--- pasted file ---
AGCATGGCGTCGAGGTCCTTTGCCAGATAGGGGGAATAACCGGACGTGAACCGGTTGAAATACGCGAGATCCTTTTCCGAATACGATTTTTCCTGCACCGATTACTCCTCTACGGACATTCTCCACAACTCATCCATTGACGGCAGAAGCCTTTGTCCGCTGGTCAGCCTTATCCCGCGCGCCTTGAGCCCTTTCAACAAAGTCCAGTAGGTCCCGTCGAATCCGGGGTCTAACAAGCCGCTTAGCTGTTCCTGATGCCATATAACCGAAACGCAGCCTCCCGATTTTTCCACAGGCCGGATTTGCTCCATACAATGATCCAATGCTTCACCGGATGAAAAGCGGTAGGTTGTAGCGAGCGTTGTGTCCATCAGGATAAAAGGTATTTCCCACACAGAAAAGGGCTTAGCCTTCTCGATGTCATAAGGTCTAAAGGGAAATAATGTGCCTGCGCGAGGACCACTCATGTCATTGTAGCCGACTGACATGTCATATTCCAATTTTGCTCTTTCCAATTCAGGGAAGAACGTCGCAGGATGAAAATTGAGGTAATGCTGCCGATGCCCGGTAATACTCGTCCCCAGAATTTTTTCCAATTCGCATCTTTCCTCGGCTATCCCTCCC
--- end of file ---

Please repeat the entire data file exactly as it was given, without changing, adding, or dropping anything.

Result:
AGCATGGCGTCGAGGTCCTTTGCCAGATAGGGGGAATAACCGGACGTGAACCGGTTGAAATACGCGAGATCCTTTTCCGAATACGATTTTTCCTGCACCGATTACTCCTCTACGGACATTCTCCACAACTCATCCATTGACGGCAGAAGCCTTTGTCCGCTGGTCAGCCTTATCCCGCGCGCCTTGAGCCCTTTCAACAAAGTCCAGTAGGTCCCGTCGAATCCGGGGTCTAACAAGCCGCTTAGCTGTTCCTGATGCCATATAACCGAAACGCAGCCTCCCGATTTTTCCACAGGCCGGATTTGCTCCATACAATGATCCAATGCTTCACCGGATGAAAAGCGGTAGGTTGTAGCGAGCGTTGTGTCCATCAGGATAAAAGGTATTTCCCACACAGAAAAGGGCTTAGCCTTCTCGATGTCATAAGGTCTAAAGGGAAATAATGTGCCTGCGCGAGGACCACTCATGTCATTGTAGCCGACTGACATGTCATATTCCAATTTTGCTCTTTCCAATTCAGGGAAGAACGTCGCAGGATGAAAATTGAGGTAATGCTGCCGATGCCCGGTAATACTCGTCCCCAGAATTTTTTCCAATTCGCATCTTTCCTCGGCTATCCCTCCC